listening to the laughter or the song. He leaned his spear
against one of the pillars of the hall, and then, after
loosening his sword in the scabbard, stepped boldly forward,
and threw the folding-doors wide open. The moment she beheld
his stately figure standing in the doorway, the beautiful woman
rose from the loom, and ran to meet him with a glad smile
throwing its sunshine over her face, and both her hands
"Welcome, brave stranger!" cried she. "We were expecting you."
And the nymph with the sea-green hair made a courtesy down to
the ground, and likewise bade him welcome; so did her sister
with the bodice of oaken bark, and she that sprinkled dew-drops
from her fingers' ends, and the fourth one with some oddity
which I cannot remember. And Circe, as the beautiful
enchantress was called (who had deluded so many persons that
she did not doubt of being able to delude Ulysses, not
imagining how wise he was), again addressed him:
"Your companions," said she, "have already been received into
my palace, and have enjoyed the hospitable treatment to which
the propriety of their behavior so well entitles them. If such
be your pleasure, you shall first take some refreshment, and
then join them in the elegant apartment which they now occupy.
See, I and my maidens have been weaving their figures into this
piece of tapestry."
She pointed to the web of beautifully woven cloth in the loom.
Circe and the four nymphs must have been very diligently at
work since the arrival of the mariners; for a great many yards
of tapestry had now been wrought, in addition to what I before
described. In this new part, Ulysses saw his two-and-twenty
 as sitting on cushions and canopied
thrones, greedily devouring dainties, and quaffing deep
draughts of wine. The work had not yet gone any further. Oh no,
indeed. The enchantress was far too cunning to let Ulysses see
the mischief which her magic arts had since brought upon the
"As for yourself, valiant sir," said Circe, "judging by the
dignity of your aspect, I take you to be nothing less than a
king. Deign to follow me, and you shall be treated as befits
So Ulysses followed her into the oval saloon, where his
two-and-twenty comrades had devoured the banquet, which ended so
disastrously for themselves. But, all this while, he had held
the snow-white flower in his hand, and had constantly smelt of
it while Circe was speaking; and as he crossed the threshold of
the saloon, he took good care to inhale several long and deep
snuffs of its fragrance. Instead of two-and-twenty thrones,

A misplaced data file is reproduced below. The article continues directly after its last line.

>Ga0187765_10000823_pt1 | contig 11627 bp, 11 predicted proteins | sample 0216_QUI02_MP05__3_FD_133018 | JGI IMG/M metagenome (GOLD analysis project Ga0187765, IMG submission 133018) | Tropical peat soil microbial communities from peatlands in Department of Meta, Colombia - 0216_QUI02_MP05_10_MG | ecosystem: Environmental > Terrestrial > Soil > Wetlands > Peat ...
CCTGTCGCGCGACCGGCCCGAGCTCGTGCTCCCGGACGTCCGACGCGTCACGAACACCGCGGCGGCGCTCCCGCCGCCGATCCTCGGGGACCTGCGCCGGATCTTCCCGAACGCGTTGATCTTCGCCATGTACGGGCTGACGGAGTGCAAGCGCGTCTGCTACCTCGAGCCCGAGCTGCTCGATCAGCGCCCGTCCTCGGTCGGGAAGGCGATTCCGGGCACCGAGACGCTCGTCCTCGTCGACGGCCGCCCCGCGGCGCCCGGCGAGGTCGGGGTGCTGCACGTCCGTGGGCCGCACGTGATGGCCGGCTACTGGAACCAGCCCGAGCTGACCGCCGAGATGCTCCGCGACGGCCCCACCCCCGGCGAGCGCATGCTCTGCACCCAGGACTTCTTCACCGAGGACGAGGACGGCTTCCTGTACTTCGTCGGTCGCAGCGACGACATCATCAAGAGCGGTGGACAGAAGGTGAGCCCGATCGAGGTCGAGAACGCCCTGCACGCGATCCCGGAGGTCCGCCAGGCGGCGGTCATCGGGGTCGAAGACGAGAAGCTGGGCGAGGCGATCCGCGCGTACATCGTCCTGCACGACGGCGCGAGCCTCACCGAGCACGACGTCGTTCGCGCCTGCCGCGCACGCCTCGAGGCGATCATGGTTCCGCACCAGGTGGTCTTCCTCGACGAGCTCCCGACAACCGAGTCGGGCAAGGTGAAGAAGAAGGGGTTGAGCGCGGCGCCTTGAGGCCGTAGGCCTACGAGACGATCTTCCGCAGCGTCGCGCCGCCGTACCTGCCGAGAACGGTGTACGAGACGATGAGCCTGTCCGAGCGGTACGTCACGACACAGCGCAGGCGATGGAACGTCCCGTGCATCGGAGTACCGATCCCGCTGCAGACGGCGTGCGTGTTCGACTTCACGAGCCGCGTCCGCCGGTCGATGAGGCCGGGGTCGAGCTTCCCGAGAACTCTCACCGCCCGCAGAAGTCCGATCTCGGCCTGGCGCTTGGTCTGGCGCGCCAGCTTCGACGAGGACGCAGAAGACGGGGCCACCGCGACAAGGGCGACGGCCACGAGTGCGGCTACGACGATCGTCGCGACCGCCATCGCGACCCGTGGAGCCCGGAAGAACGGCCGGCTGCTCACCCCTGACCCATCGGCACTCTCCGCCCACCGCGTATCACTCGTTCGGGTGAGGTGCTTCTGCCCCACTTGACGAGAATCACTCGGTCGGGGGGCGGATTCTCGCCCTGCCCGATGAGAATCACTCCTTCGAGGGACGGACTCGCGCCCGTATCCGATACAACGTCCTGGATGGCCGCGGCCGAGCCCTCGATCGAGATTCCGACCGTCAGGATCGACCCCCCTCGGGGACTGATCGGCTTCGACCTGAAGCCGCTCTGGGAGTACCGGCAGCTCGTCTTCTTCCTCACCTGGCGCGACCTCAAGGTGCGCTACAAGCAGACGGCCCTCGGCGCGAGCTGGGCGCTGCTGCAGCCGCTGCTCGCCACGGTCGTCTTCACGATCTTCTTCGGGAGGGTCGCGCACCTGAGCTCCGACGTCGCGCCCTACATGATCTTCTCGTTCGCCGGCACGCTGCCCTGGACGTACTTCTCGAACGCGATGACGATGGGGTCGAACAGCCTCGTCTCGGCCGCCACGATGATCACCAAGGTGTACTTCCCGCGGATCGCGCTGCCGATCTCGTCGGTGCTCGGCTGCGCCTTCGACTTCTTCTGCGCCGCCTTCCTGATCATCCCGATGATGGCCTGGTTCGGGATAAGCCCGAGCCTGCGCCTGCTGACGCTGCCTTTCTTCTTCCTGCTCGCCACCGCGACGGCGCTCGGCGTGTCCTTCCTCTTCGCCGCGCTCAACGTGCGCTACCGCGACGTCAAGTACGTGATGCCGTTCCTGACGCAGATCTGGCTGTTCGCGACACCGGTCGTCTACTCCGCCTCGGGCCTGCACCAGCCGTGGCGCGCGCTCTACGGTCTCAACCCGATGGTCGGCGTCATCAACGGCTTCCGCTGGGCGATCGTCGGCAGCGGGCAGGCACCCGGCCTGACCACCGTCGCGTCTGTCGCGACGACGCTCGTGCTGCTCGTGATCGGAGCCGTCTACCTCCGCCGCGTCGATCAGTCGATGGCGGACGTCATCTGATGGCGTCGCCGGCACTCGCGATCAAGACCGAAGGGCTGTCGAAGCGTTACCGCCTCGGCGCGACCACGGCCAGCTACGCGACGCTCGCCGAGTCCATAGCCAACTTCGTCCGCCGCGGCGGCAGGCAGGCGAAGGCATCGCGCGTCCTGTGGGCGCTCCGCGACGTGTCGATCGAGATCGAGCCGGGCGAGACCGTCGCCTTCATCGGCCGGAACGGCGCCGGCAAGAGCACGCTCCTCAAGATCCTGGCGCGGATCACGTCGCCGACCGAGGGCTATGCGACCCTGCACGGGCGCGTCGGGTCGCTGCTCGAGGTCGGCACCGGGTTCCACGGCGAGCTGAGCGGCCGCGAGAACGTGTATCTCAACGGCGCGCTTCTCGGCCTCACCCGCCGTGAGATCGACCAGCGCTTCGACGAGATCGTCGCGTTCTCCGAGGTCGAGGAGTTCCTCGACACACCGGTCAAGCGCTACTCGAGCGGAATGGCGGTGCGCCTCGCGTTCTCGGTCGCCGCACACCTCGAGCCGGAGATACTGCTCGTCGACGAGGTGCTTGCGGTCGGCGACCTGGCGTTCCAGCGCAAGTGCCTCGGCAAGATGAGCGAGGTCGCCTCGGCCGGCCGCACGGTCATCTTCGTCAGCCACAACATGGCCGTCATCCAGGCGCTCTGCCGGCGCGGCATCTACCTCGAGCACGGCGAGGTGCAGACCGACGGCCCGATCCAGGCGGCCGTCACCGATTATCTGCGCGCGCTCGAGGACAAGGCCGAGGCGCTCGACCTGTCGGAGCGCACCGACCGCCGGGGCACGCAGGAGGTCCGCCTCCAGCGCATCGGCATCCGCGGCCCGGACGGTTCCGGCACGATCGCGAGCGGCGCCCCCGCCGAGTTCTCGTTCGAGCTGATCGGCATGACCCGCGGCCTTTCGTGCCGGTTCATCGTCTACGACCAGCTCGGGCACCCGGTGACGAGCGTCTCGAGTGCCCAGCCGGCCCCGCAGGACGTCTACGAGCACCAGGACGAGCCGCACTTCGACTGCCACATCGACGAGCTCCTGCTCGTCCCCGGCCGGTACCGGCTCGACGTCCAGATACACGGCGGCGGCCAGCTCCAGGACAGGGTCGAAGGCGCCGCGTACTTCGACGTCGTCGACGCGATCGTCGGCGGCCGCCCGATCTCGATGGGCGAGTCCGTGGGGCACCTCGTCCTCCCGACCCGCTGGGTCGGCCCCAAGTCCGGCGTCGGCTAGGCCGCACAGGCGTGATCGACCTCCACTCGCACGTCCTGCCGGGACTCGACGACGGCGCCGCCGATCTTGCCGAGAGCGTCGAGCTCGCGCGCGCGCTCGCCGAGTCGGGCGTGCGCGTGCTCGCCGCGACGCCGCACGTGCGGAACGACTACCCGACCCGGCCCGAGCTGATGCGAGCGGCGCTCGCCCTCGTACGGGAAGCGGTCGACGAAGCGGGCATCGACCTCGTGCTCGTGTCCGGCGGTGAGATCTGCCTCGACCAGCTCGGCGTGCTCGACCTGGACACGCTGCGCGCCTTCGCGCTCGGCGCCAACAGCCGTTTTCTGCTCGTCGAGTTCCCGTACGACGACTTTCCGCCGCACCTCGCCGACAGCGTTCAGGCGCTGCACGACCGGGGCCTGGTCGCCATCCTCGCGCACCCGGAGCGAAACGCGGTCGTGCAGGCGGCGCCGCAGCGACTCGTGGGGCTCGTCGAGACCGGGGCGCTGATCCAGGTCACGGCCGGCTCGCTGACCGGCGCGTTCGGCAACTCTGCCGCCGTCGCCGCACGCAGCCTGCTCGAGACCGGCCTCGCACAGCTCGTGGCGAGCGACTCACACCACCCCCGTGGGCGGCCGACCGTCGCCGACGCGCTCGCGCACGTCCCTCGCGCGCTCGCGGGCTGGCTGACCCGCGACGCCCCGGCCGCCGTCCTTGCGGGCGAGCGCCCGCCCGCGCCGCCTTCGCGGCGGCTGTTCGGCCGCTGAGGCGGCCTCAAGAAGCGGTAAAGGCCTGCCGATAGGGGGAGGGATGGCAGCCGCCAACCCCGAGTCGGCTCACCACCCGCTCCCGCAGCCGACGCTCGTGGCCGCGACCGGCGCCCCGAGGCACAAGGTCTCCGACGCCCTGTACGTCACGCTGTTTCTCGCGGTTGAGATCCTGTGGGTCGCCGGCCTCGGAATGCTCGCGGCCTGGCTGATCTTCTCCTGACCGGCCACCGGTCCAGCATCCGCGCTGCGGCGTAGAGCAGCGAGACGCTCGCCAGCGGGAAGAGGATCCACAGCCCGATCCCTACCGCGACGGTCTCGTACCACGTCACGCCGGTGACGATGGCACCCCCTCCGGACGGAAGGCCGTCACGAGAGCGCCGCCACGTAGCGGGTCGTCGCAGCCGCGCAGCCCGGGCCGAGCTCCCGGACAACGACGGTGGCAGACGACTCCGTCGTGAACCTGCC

which had been before ranged around the wall, there was now
only a single throne, in the centre of the apartment. But this
was surely the most magnificent seat that ever a king or an
emperor reposed himself upon, all made of chased gold, studded
with precious stones, with a cushion that looked like a soft
heap of living roses, and overhung by a canopy of sunlight
which Circe knew how to weave into drapery. The enchantress
took Ulysses by the hand, and made him sit down upon this
dazzling throne. Then, clapping her hands, she summoned the
"Bring hither," said she, "the goblet that is set apart for
kings to drink out of. And fill it with the same delicious wine
which my royal brother, King Æetes, praised so highly, when he
last visited me with my fair daughter Medea. That good and
amiable child! Were she now here, it would delight her to see
me offering this wine to my honored guest."
But Ulysses, while the butler was gone for the wine, held the
snow-white flower to his nose.
"Is it a wholesome wine?" he asked.
At this the four maidens tittered; whereupon the enchantress
looked round at them, with an aspect of severity.
"It is the wholesomest juice that ever was squeezed out of the
grape," said she; "for, instead of disguising a man, as other
liquor is apt to do, it brings him to his true self, and shows
him as he ought to be."
 The chief butler liked nothing better than to see people turned
into swine, or making any kind of a beast of themselves; so he
made haste to bring the royal goblet, filled with a liquid as
bright as gold, and which kept sparkling upward, and throwing a
sunny spray over the brim. But, delightfully as the wine
looked, it was mingled with the most potent enchantments that
Circe knew how to concoct. For every drop of the pure
grape-juice there were two drops of the pure mischief; and the danger
of the thing was, that the mischief made it taste all the